AUSTIN MONITOR UPDATE: 7/9/2`
APD to issue citations beginning Sunday as part of Prop B enforcement
The Austin Police Department could begin issuing citations this Sunday, July 11, for camping, panhandling and resting in the public right of way in downtown, West Campus and part of East Austin – areas where such activities were allowed before Proposition B passed in May – Lt. Lawrence Davis told the Public Safety Commission yesterday.
The department is currently in the second phase of Prop B implementation, which involves written warnings about the reinstated laws and a recommendation that people be prepared to move. As part of the department’s phased approach to enforcing the restored ordinance following the successful ballot measure in May, APD has not issued any citations or made any arrests.
Beginning Sunday, however, people who have received a written warning may receive a citation. After the citation phase, which ends Aug. 7, APD could begin arresting people who do not comply with the law.
A phased approach to enforcement is normal for new (or in this case reinstated) public safety laws, Davis explained. He mentioned that when City Council established penalties for texting and driving in August 2014, APD did not hand out citations until January 2015.
Though APD must enforce the law, it’s hoping for “voluntary compliance” – meaning no citations or arrests. Davis also said that the goal is to divert people to social services and housing, even in cases of citation and arrest.
“We want to do it humanely, and we want to preserve people’s dignity and respect,” Davis said. “We want to ask in everything we do, what harm are we going to cause, and how can we best mitigate that harm?”
“The elephant in the room is, where do we tell these folks to go?” Davis said. As many in the meeting noted, social services and housing for people experiencing homelessness are underfunded – though that could change should Travis County and philanthropists join the city’s call to fund homelessness services and housing.
Those who are charged with violations related to homelessness go through the Downtown Austin Community Court, whose goal is rehabilitation, not punishment. Commissioner Rebecca Bernhardt, however, argued that the court isn’t working. “The information that I’ve heard from the homeless population is that the community court is really not, and hasn’t been for a long time, a good solution for homeless folks,” she said.
The commission also heard from Downtown Austin Alliance Vice President Bill Brice, who presented the nonprofit’s monthly count of unsheltered homeless people within the Downtown Austin Public Improvement District.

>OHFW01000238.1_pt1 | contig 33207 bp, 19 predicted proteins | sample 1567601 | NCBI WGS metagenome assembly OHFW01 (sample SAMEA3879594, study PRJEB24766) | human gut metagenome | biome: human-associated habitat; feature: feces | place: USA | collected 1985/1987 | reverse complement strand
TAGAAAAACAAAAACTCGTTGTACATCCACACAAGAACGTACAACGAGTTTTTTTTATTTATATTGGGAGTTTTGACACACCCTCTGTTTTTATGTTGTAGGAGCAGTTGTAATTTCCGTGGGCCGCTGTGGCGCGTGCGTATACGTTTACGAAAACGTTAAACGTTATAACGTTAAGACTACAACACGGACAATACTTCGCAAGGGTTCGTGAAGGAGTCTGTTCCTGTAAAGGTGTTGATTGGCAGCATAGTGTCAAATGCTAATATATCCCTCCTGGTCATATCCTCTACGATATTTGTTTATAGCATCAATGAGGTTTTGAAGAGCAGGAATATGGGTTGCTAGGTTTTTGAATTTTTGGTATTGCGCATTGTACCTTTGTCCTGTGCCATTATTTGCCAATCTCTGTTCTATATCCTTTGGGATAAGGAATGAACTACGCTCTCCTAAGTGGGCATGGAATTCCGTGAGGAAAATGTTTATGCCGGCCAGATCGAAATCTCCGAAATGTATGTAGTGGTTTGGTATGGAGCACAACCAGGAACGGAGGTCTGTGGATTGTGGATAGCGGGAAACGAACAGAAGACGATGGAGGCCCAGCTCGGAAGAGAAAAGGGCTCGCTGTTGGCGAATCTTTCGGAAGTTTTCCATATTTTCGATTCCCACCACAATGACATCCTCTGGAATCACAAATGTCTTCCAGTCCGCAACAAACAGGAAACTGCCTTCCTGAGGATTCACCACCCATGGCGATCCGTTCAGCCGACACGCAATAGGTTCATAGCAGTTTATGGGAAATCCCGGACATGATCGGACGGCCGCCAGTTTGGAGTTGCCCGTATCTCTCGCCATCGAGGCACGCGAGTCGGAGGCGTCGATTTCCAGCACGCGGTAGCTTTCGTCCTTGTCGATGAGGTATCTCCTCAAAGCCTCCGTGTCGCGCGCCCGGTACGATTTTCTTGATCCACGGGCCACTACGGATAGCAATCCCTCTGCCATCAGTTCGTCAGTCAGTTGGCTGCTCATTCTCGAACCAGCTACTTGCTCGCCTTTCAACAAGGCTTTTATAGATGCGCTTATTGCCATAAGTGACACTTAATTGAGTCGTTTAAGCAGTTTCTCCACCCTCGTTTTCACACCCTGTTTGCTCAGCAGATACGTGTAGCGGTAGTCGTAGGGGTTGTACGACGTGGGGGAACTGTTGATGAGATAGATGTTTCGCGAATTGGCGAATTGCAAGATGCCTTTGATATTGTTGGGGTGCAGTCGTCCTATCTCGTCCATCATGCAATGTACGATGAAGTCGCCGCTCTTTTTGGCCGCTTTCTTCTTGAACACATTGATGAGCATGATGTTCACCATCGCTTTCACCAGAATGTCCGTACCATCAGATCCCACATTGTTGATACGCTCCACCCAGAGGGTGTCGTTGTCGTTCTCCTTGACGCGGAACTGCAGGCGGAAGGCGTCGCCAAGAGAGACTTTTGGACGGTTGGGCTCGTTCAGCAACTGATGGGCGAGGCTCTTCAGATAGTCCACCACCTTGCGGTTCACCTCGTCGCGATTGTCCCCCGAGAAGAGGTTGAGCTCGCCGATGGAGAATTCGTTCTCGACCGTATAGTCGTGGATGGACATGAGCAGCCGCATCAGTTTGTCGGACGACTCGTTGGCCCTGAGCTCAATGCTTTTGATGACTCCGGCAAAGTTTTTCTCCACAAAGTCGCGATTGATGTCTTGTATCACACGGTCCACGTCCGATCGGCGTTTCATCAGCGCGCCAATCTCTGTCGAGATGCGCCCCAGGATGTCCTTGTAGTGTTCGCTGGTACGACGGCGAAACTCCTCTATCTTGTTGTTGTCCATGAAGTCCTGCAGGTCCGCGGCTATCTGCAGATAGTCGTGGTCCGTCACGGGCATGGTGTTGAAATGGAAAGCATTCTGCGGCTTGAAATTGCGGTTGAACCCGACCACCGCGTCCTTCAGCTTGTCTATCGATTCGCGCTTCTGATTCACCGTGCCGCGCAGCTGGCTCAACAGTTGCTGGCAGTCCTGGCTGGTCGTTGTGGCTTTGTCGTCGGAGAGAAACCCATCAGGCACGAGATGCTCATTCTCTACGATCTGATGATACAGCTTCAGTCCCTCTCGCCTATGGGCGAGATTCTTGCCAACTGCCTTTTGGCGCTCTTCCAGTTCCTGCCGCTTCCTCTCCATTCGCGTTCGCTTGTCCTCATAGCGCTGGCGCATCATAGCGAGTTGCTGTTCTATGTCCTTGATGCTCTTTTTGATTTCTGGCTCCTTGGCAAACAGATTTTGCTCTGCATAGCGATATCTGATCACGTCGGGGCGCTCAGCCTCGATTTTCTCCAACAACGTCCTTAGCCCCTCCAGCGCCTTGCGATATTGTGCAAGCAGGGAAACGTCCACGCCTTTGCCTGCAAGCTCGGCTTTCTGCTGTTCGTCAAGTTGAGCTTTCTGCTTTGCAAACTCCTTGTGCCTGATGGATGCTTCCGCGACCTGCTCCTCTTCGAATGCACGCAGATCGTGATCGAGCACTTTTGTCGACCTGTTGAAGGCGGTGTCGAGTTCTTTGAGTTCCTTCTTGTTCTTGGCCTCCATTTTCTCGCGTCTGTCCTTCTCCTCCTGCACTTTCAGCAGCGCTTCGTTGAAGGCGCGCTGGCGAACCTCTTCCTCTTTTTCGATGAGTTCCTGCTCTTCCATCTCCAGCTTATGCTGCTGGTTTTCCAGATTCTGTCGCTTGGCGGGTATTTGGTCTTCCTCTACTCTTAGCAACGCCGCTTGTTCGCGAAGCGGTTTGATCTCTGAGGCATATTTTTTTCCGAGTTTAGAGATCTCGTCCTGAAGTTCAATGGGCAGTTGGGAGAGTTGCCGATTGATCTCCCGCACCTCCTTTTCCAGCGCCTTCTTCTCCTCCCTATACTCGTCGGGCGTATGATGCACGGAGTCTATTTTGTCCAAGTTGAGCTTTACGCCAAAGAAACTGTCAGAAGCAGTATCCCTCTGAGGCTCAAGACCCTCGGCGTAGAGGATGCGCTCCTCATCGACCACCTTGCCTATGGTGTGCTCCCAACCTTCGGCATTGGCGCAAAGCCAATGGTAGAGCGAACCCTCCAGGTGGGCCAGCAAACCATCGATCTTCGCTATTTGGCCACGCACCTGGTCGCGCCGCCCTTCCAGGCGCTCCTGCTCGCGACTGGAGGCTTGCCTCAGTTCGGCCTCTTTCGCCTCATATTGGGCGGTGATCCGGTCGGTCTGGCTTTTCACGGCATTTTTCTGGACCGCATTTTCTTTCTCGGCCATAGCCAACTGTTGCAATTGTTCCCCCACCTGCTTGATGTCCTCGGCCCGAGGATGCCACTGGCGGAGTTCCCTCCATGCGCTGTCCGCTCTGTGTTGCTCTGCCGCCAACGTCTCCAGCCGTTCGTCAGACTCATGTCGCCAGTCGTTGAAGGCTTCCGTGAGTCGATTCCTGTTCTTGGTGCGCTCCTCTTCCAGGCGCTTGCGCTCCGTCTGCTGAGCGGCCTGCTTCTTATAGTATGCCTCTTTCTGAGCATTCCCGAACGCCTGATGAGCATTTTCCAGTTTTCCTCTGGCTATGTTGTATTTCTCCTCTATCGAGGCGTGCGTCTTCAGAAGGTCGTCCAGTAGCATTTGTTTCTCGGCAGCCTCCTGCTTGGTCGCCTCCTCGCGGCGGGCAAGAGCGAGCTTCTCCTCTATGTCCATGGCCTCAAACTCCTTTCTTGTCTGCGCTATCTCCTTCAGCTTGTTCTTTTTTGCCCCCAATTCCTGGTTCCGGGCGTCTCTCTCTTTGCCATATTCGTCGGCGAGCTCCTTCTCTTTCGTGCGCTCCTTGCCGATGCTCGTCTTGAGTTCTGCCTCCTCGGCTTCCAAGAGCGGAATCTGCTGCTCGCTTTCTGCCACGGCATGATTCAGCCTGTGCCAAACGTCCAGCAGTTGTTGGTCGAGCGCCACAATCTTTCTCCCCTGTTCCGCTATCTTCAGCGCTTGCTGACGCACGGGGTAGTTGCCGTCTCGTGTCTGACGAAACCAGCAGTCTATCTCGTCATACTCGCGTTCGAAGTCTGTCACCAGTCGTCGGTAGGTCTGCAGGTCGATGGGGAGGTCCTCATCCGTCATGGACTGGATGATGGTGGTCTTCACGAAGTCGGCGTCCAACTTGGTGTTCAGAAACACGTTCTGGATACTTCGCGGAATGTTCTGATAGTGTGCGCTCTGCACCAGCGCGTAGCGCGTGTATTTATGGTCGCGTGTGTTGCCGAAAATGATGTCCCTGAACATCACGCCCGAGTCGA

According to the survey, in June there were approximately 808 unsheltered people living in the area, compared to 813 in May. The figure is based on a count of actual people in addition to estimates based on the number of tents and vehicles in which people are likely living. The count of unsheltered individuals increased 35 percent from May to June, from 322 to 436, while the count of those living in tents decreased by 27 percent, from 463 to 337.
The meeting took an animated turn when Commissioner Rebecca Webber accused DAA of caring more about the bottom line of downtown businesses than the welfare of people experiencing homelessness. “Your organization’s goal is to move people out of downtown so businesses can make more money,” Webber said.
Brice strongly refuted the accusation. He said that, on the contrary, one of the organization’s stated goals is to solve homelessness by lobbying for housing-focused policy. “I’ve been with the organization 18 years – there is no goal of Downtown Austin Alliance to move people out of downtown who are experiencing homelessness,” Brice said. “We do have a stated goal to help solve the problem. We also are here to help keep downtown Austin safe and welcoming for everyone.”
Brice also emphasized that the organization “had nothing to do with Prop B” or Save Austin Now, the PAC behind the ballot measure. Brice did say that while DAA lobbied in favor of the state-level camping ban, which Gov. Greg Abbott signed into law last month, it was only to have a seat at the table in order to negotiate a more humane law.